The AutoDiff engine's methods are designed to look similar to how you would normally write a shader, but using method chaining instead of operator symbols, similar to how p5's Vector class works. It looks something like this in action:

import { gen } from `@davepagurek/glsl-autodiff'

const vert = `
void main(void) {
vec4 objSpacePosition = vec4(aPosition, 1.0);

float x = objSpacePosition.x;
float y = objSpacePosition.y;
const speedX = 1.5
const speedY = 2.8

for (let i = 0; i < 3; i++) {
time.mult(0.002),
)
))
}
offset = offset.mult(0.1)
offset.output('z')
offset.outputDeriv('dzdx', x)
offset.outputDeriv('dzdy', y)
})}
objSpacePosition.z = z;
vec3 slopeX = vec3(1.0, 0.0, dzdx);
vec3 slopeY = vec3(0.0, 1.0, dzdy);
vNormal = uNormalMatrix * normalize(cross(slopeX, slopeY));

vec4 worldSpacePosition = uModelViewMatrix * objSpacePosition;
gl_Position = uProjectionMatrix * worldSpacePosition;
}
`

Inputs and Outputs

Parameters are variables that you create outside of AutoDiff but that you want to reference inside AutoDiff. Depending on their variable type, use one of the following methods to create them:

interface AutoDiff {
param(name: string): Param
vec2Param: (name: string) => VecParam
vec3Param: (name: string) => VecParam
vec4Param: (name: string) => VecParam
}

Outputs are used to store computation results from within AutoDiff into names that are accessible outside AutoDiff. You can also output the derivative of a computation with respect to an input parameter.

interface Op {
output(name: string);
outputDeriv(name: string, param: Param);
}

As an example, we can use param to reference a uniform, do some math with it, and output the result:

const vert = `
// A uniform we want to reference
uniform vec3 position;

void main(void) {
// Get a computation graph node representing the uniform

// Do stuff with it
const offset = ad.sum(position.x(), position.y(), position.z())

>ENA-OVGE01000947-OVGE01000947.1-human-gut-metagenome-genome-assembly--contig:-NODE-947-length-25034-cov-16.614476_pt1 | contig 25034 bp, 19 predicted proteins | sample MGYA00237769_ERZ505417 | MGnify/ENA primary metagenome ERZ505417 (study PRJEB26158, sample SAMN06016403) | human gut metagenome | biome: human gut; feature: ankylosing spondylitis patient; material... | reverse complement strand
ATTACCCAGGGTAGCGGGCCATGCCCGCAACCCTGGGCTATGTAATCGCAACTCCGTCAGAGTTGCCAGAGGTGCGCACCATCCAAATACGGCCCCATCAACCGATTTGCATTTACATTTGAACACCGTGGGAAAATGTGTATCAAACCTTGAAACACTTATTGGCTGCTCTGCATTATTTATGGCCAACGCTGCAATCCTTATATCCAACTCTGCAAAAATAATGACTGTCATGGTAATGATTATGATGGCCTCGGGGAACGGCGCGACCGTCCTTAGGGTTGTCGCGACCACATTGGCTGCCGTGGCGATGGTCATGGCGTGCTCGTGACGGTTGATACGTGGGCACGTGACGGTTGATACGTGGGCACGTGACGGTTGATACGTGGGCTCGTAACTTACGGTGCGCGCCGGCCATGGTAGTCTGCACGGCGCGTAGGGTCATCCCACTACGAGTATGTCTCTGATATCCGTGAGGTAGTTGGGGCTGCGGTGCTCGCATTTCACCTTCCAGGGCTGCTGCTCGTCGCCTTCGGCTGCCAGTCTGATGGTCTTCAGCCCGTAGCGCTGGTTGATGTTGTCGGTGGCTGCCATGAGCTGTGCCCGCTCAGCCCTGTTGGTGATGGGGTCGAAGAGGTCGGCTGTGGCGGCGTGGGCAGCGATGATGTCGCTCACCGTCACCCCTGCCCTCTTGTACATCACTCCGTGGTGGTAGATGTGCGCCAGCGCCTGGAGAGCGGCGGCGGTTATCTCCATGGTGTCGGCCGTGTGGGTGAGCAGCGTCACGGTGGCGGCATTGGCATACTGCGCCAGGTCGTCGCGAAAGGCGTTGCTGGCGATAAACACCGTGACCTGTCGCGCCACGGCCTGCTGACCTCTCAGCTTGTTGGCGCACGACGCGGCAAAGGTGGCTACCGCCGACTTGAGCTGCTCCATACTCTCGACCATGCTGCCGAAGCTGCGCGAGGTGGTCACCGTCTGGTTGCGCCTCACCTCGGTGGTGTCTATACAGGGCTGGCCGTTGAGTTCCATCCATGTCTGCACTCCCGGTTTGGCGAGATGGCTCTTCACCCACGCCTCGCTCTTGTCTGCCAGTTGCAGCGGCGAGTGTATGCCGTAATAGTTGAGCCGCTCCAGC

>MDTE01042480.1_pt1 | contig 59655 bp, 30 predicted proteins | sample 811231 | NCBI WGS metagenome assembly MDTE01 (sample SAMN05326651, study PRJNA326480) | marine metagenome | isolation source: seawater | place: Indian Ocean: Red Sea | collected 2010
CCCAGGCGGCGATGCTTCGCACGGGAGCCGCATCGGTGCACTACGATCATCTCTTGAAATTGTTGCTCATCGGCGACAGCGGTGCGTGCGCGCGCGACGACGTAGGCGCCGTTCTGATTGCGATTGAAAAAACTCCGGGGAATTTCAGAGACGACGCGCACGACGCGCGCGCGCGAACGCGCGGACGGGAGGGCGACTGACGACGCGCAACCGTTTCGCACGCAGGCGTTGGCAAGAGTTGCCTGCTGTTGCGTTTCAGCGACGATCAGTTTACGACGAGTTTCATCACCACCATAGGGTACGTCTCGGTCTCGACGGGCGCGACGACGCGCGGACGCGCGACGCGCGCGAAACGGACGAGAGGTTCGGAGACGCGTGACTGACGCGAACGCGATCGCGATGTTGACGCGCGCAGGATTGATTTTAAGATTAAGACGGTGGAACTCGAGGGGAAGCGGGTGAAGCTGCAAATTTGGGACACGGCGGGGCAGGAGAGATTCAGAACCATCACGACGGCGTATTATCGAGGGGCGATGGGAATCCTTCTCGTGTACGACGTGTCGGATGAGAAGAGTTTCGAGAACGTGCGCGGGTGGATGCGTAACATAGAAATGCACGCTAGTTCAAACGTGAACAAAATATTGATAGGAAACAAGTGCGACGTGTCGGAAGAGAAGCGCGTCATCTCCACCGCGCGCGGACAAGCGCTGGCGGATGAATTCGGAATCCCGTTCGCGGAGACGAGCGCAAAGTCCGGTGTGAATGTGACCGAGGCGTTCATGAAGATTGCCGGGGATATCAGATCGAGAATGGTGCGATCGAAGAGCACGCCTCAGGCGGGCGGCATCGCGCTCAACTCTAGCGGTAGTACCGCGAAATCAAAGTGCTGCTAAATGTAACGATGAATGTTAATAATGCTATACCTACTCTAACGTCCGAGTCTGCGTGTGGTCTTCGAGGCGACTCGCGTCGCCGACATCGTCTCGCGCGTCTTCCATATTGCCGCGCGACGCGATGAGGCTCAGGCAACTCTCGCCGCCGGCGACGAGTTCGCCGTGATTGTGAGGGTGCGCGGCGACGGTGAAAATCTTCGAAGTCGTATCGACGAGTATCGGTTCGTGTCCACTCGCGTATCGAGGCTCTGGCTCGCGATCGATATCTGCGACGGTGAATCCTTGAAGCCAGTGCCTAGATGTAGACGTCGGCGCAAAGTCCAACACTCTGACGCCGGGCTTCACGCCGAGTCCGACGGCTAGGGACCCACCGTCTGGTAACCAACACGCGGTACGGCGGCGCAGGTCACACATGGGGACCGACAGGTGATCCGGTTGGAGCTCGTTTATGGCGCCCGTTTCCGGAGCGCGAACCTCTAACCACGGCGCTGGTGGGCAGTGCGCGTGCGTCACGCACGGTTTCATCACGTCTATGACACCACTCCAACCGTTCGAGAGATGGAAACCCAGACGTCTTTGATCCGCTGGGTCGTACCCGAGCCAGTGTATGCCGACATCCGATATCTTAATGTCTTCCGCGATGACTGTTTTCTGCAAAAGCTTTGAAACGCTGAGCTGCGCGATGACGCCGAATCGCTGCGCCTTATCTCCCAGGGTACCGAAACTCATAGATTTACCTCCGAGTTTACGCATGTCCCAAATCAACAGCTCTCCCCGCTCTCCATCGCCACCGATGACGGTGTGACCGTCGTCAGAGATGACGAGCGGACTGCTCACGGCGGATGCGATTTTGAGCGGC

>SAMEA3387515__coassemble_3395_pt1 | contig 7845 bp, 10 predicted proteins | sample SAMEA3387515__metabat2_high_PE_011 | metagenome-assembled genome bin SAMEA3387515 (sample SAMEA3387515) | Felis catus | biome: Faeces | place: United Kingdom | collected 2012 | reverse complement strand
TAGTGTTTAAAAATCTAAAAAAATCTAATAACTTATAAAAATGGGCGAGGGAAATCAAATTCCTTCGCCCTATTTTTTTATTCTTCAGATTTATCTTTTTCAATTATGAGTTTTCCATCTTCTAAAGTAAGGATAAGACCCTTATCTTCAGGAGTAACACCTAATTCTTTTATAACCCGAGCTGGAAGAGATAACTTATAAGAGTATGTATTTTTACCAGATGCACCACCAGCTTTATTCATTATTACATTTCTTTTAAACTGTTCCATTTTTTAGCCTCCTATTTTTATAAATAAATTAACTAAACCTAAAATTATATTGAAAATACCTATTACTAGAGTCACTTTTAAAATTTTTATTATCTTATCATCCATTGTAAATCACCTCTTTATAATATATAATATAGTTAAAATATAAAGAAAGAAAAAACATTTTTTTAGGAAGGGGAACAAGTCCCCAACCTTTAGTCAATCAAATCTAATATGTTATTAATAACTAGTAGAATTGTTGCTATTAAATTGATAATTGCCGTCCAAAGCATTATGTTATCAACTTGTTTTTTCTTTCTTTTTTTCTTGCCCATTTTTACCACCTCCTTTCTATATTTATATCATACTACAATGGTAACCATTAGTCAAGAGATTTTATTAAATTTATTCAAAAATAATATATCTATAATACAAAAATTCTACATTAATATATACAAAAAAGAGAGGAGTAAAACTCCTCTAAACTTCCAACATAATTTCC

// Output it so the rest of the shader can reference it
offset.output('offset')
})}
vec3 worldSpacePosition = position;
worldSpacePosition.z += offset; // Use offset, an output, outside of AutoDiff
gl_Position = uProjectionMatrix * vec4(worldSpacePosition, 1.0);
}
`

Operations

Given any scalar graph node (Op), use any of the following methods to generate a new node corresponding to the GLSL operation of the same name:

interface Op {
neg(): Op; // Multiply by -1
sub(val: Input): Op;
mult(...params: Input[]): Op;
div(param: Input): Op;
pow(param: Input): Op;
sqrt(): Op;
sin(): Op;
cos(): Op;
tan(): Op;
mix(b: Input, amt: Input): Op;
clamp(min: Input, max: Input): Op;
min(...params: Input[]): Op;
max(...params: Input[]): Op;
ifElse(thenOp: Input, elseOp: Input): Op; // Ternary with the receiving Op being the condition
vecIfElse(thenOp: VectorOp, elseOp: VectorOp): VectorOp; // Ternary but where the if/else values are vectors
}

Note that an Input is either another node, or a number literal.

Given a vector graph node (VectorOp, which extends Op), use any of the following methods to again generate a new node with the computation result:

interface VectorOp {
neg(): VectorOp;
scale(k: Input): VectorOp; // When multiplying by a scalar
mult(...params: VectorOp[]): VectorOp; // When multiplying by another vector
mix(other: VectorOp, amt: Input): VectorOp;
clamp(min: VectorOp, max: VectorOp): VectorOp;
min(...params: VectorOp[]): VectorOp;
max(...params: VectorOp[]): VectorOp;
dot(other: VectorOp): Op;
length(): Op;
dist(other: VectorOp): Op;
}

You can also construct nodes directly from the AutoDiff engine passed to you in the gen callback:

interface AutoDiff {
// Create new values
val: (n: number) => Op;
vec2: (x: Input, y: Input) => Vec;